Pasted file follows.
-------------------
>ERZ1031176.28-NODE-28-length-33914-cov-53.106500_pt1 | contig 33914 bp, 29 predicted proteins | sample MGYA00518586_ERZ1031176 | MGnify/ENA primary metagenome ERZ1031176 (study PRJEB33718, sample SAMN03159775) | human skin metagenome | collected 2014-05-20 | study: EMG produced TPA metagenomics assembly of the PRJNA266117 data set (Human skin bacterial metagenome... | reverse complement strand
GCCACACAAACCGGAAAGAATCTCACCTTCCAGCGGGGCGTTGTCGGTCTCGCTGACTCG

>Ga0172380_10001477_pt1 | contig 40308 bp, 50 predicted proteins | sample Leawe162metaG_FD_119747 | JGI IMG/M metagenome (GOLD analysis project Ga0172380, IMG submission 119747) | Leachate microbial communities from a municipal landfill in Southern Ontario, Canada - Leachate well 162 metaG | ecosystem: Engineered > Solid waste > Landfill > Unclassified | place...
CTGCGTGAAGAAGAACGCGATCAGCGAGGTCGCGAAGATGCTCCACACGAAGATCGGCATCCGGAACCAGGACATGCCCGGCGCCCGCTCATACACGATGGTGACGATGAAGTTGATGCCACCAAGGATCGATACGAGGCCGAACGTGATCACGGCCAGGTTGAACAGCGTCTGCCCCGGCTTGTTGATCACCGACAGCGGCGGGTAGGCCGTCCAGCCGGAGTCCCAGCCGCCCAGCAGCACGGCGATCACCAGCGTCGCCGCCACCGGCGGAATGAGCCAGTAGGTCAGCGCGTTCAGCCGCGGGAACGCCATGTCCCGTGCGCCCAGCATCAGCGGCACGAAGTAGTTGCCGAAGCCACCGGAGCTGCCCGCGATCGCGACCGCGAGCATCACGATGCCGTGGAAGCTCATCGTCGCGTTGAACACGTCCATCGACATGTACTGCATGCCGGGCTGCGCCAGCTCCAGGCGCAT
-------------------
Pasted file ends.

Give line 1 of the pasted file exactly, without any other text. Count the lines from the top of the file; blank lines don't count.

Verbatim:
>ERZ1031176.28-NODE-28-length-33914-cov-53.106500_pt1 | contig 33914 bp, 29 predicted proteins | sample MGYA00518586_ERZ1031176 | MGnify/ENA primary metagenome ERZ1031176 (study PRJEB33718, sample SAMN03159775) | human skin metagenome | collected 2014-05-20 | study: EMG produced TPA metagenomics assembly of the PRJNA266117 data set (Human skin bacterial metagenome... | reverse complement strand